Pharmacy News

Apixaban Approved for Clot-Risk Reduction in Nonvalvular Atrial Fibrillation

Kate Traynor

BETHESDA, MD 02 Jan 2013—FDA on December 28 approved apixaban oral tablets to reduce the risk of stroke and systemic embolism in patients with nonvavular atrial fibrillation.

The factor Xa inhibitor will be marketed as Eliquis by Bristol-Myers Squibb. The company expects the product to be widely available by the end of this month.

The labeling (PDF)External Link for apixaban includes a boxed warning about the increased risk of stroke in patients who use the drug and then stop taking it without having an alternative anticoagulant. For patients who discontinue apixaban for any reason other than pathological bleeding, strong consideration should be given to the use of another anticoagulant drug, according to the warning.

The labeling warns that apixaban can cause serious and potentially deadly bleeding. Patients treated with the drug who show signs of blood loss require prompt evaluation.

Patients with prosthetic heart valves should not be treated with apixaban.

These and other risks are also described in a medication guide that is part of the drug's labeling.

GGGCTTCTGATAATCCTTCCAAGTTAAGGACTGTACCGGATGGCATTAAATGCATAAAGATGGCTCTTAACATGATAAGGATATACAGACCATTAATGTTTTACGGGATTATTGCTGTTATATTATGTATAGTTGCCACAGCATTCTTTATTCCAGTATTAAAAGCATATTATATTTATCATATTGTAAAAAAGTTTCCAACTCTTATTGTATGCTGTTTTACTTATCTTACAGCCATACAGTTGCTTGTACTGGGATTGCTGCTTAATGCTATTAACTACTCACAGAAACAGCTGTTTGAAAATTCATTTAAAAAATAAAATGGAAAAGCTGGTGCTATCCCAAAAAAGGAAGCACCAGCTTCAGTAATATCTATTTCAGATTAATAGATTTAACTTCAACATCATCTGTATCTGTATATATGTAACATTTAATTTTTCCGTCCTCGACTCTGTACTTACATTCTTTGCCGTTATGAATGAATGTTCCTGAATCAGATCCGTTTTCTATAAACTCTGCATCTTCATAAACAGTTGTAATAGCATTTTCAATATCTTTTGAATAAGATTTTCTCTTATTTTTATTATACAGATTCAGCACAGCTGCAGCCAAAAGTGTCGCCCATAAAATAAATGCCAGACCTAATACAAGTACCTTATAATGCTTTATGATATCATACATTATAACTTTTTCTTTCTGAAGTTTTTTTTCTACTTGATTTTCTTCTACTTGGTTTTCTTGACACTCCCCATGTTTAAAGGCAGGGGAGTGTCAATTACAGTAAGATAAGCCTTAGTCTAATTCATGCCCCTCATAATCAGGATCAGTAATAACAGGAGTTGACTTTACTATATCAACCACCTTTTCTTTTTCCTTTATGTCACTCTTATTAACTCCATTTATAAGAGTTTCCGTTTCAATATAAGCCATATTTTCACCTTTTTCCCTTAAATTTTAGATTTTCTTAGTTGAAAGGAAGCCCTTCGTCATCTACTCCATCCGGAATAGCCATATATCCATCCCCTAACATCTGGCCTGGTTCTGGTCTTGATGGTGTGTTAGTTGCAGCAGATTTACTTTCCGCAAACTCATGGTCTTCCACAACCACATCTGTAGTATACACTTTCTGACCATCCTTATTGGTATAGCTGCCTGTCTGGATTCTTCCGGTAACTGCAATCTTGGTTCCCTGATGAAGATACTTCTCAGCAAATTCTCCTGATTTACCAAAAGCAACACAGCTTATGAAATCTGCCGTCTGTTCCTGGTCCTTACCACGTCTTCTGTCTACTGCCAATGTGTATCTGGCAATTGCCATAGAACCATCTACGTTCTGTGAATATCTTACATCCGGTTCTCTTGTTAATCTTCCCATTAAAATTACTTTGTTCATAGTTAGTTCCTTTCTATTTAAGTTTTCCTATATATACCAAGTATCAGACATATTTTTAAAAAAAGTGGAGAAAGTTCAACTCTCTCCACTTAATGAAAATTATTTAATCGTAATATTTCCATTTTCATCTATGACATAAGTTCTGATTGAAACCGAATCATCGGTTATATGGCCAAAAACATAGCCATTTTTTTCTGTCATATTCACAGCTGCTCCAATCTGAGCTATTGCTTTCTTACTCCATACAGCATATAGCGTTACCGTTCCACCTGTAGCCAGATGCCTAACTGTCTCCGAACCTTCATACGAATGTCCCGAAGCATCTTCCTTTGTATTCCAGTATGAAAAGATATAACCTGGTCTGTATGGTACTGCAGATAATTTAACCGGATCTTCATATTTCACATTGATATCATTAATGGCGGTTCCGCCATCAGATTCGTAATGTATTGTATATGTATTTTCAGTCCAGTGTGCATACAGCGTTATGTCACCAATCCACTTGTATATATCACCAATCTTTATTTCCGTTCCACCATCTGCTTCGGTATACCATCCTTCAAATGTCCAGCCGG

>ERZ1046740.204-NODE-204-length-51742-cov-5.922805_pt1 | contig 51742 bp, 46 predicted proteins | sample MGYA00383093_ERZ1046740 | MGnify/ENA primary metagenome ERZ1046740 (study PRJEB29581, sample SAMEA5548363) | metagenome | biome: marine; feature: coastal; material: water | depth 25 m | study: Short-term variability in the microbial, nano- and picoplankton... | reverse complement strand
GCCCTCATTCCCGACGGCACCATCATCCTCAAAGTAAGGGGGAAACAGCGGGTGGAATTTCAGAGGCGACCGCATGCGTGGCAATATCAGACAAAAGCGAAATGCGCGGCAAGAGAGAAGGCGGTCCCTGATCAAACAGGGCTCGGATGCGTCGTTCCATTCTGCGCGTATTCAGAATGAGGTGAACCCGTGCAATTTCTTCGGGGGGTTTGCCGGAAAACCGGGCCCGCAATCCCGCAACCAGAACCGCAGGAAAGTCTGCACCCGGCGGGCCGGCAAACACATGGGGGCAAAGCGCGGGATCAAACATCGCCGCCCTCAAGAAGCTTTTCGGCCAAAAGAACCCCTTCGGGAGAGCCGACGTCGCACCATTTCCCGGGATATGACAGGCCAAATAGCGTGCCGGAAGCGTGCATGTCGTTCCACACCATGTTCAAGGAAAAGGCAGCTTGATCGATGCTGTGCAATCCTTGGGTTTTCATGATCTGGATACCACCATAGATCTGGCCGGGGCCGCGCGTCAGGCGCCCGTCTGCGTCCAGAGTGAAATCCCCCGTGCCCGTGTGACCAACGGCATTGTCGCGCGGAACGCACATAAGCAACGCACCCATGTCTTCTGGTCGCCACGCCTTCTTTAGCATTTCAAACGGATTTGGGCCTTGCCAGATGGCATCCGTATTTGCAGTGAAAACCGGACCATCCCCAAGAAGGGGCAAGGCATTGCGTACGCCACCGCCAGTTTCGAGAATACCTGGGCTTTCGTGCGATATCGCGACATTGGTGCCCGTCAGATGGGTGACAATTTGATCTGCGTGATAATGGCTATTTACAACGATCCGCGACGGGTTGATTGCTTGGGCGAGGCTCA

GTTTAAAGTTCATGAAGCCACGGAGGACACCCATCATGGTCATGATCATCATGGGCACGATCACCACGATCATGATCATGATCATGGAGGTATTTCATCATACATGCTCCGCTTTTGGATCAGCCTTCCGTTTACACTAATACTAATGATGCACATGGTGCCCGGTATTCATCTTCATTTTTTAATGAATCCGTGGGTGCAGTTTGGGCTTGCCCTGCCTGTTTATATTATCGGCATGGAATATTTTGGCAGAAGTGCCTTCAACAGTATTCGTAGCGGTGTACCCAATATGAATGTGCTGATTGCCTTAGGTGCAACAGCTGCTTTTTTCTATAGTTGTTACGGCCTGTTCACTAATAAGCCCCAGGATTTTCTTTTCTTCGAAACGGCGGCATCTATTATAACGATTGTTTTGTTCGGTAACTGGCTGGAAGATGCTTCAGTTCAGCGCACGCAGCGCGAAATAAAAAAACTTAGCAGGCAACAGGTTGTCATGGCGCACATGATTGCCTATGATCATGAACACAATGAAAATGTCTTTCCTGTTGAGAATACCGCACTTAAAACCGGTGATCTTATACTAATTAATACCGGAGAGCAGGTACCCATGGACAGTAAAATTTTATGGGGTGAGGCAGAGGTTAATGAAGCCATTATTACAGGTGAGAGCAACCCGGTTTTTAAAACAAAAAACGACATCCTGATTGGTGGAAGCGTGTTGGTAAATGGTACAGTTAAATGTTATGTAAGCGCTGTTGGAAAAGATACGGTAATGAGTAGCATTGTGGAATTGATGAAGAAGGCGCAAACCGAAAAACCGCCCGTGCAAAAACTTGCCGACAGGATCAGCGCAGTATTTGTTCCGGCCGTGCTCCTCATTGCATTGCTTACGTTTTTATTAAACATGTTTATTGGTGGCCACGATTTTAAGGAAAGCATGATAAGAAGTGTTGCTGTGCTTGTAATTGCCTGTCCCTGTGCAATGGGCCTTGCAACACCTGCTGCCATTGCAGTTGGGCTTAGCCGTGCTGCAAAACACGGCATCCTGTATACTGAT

The recommended dosage of apixaban for most patients is 5 mg taken twice daily with or without food.

For patients who meet two at least two of three specific criteria— age 80 years or older, weight 60 kg or less, or serum creatinine level of ≥1.5 mg/dL—the recommended dosage is 2.5 mg taken twice daily.

This reduced dosage is also recommended for patients who take both apixaban and one or more drugs that strongly inhibit both cytochrome P-450 (CYP) isoenzyme 3A4 and P-glycoprotein.

Patients who are already taking 2.5 mg of apixaban twice daily should not begin therapy with a strong dual inhibitor of CYP3A4 and P-glycoprotein.

According to Bristol-Myers Squibb, apixaban is the only oral anticoagulant to outperform warfarin in clinical trials that evaluated the occurrence of stroke, systemic embolism, major bleeding, and all-cause mortality in patients with nonvalvular atrial fibrillation.

In clinical trials, the most commonly reported adverse events associated with apixaban were related to bleeding, according to FDA.

No therapy is known to reverse the effects of apixaban.

Apixaban will be supplied in 2.5- and 5-mg tablets in bottles of 60 and 180 tablets each and single-unit packages of 100 tablets for hospital use. The tablets should be stored at controlled room temperature.


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